While I'm all for family togetherness, and certainly it seems only common sense that one might need to 'hold onto' an infant, a small child, any person with mental or physical disabilities, etc. the rest. . .well, I don't truly know.
I'm 53. My Catholic grandparents came over from Germany. Married over 50 years, they never 'held hands' at any point in Mass though certainly there were gestures of affection that were more subtle--Grandpa helping Nana with her coat, Nana adjusting Grandpa's scarf, his hand under her elbow as he helped her walk out to the car over slippery sidewalks. Maybe the "German side'" of the family, especially in the 1950s and 1960s, just was not so 'publically demonstrative' as other cultures. Inside the home we hugged and kissed goodnight, held hands around the dinner table as we prayed the blessings. . .but there was a clear and distinct (and well understood) separation between behaviors that were acceptable and praiseworthy in ONE place (like home) but not acceptable in another (public places including church).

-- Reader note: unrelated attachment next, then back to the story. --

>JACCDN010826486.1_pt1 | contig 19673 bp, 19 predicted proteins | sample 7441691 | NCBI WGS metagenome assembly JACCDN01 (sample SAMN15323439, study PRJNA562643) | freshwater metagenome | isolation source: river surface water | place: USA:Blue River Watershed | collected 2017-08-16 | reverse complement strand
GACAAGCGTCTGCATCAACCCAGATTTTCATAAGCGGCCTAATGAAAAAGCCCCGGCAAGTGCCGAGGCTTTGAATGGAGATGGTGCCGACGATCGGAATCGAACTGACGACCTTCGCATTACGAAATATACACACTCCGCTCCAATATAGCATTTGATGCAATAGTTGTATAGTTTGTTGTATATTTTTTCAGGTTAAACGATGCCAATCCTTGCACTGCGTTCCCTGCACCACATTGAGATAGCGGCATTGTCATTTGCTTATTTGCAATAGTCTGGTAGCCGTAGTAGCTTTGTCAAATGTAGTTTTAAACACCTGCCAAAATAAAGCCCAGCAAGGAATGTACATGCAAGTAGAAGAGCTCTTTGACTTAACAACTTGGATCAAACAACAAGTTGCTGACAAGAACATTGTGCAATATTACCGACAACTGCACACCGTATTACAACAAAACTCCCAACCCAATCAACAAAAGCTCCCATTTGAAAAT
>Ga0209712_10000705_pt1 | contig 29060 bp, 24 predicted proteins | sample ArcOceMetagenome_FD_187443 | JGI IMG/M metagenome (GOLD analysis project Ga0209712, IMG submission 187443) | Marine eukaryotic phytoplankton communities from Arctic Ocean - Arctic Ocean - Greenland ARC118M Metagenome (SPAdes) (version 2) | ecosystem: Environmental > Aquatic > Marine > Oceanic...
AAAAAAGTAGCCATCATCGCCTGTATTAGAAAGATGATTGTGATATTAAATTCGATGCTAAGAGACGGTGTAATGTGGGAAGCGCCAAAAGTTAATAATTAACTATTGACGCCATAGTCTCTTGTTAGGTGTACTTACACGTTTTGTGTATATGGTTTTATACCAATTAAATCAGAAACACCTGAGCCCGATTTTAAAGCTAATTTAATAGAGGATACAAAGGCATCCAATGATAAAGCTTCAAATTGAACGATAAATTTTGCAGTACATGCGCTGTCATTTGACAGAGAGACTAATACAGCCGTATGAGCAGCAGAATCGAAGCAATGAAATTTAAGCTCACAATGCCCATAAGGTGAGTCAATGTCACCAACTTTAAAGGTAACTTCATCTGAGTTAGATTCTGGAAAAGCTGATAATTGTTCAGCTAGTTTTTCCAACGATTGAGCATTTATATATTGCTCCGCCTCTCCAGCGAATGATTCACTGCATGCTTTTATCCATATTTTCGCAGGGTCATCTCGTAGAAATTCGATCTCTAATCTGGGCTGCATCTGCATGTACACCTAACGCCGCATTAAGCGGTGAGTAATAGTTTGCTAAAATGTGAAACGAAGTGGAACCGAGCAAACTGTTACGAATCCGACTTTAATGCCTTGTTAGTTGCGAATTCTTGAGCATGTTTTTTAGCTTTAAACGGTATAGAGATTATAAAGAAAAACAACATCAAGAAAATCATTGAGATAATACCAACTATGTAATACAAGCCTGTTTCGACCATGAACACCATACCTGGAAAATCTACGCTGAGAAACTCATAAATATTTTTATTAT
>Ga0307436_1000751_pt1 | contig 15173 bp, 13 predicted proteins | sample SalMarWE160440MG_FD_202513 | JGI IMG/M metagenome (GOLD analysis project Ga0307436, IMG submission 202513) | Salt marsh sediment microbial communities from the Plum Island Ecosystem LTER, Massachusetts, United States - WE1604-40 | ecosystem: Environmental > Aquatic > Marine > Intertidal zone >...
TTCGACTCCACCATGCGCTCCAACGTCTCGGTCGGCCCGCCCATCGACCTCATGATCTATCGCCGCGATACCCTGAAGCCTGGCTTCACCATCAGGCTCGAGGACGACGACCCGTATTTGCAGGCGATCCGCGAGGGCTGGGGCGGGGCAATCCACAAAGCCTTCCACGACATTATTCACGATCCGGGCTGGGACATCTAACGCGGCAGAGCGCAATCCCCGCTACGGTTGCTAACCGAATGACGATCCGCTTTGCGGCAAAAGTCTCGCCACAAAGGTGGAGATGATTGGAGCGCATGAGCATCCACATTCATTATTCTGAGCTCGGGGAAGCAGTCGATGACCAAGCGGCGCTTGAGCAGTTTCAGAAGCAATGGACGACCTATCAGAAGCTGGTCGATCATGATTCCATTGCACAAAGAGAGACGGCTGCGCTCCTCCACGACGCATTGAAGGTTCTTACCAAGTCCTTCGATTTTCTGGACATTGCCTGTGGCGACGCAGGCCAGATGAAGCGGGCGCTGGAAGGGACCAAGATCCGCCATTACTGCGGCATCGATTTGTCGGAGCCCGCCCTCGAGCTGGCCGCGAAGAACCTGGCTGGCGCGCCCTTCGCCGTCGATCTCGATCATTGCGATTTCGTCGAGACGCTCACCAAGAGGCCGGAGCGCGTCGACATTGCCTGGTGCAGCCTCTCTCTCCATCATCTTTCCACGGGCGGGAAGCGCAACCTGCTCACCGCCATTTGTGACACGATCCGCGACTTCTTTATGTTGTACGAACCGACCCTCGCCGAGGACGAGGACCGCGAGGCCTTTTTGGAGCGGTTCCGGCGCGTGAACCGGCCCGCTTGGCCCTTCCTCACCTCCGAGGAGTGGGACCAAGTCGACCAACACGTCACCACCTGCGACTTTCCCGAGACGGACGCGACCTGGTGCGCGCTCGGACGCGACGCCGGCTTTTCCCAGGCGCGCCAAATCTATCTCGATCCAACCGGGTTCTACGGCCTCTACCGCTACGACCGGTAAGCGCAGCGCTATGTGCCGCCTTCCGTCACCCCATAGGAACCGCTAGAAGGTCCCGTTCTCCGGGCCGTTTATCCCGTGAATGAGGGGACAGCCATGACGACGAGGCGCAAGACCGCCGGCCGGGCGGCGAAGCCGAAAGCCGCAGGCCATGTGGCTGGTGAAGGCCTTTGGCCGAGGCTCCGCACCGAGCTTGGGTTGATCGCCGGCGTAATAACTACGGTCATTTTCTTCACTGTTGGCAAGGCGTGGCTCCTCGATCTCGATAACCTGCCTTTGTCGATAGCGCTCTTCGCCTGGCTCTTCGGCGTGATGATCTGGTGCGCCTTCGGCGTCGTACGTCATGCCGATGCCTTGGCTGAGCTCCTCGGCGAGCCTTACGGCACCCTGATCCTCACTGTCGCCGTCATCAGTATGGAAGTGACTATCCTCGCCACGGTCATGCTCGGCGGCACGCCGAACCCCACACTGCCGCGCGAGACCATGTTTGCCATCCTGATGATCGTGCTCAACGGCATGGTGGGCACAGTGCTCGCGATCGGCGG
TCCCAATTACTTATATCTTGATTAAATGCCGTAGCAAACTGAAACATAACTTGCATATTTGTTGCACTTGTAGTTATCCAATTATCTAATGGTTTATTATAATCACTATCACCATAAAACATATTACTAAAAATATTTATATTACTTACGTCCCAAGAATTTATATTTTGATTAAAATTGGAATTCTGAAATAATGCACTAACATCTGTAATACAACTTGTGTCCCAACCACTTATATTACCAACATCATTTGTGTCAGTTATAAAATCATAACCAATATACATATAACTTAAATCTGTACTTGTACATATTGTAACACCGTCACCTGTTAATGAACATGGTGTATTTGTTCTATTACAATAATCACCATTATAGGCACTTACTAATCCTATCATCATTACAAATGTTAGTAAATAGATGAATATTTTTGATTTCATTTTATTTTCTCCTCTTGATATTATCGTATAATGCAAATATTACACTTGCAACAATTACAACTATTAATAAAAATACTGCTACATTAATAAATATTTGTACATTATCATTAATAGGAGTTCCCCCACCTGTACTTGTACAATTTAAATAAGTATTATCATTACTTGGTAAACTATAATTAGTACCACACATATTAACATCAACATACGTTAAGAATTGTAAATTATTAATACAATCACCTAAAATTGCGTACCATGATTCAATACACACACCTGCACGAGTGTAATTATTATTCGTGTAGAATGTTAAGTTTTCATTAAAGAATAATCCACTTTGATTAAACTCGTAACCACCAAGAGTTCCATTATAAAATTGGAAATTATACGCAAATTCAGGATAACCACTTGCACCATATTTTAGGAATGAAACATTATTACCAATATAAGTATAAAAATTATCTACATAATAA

I grew up with first the "Latin" Mass and then the vernacular. I saw everything from the "say the black, do the red" of my youth to the wildest possible 'interactions' in college (yes, I have witnessed liturgical dance, being up around the altar, the 'wave', hugs and kisses and we are SO into the liturgy and we love to add on kewl things like Native American chants--whether there are any Native Americans in our area or not, "Father/mother god", ad libbing the prayers, father doing standup comedy with the microphone, you name it. . .)
Why did it happen? I don't know. Why did people suddenly go from ritual (written out and done in uniformity of posture) to a free-for-all where (it sometimes seems) that the only thing not accepted is simply 'saying the black and doing the red' and that if you AREN'T engaging in anything that 'came about' only in the last 40 years, you somehow aren't 'fully participating?" I don't know. I wish I did.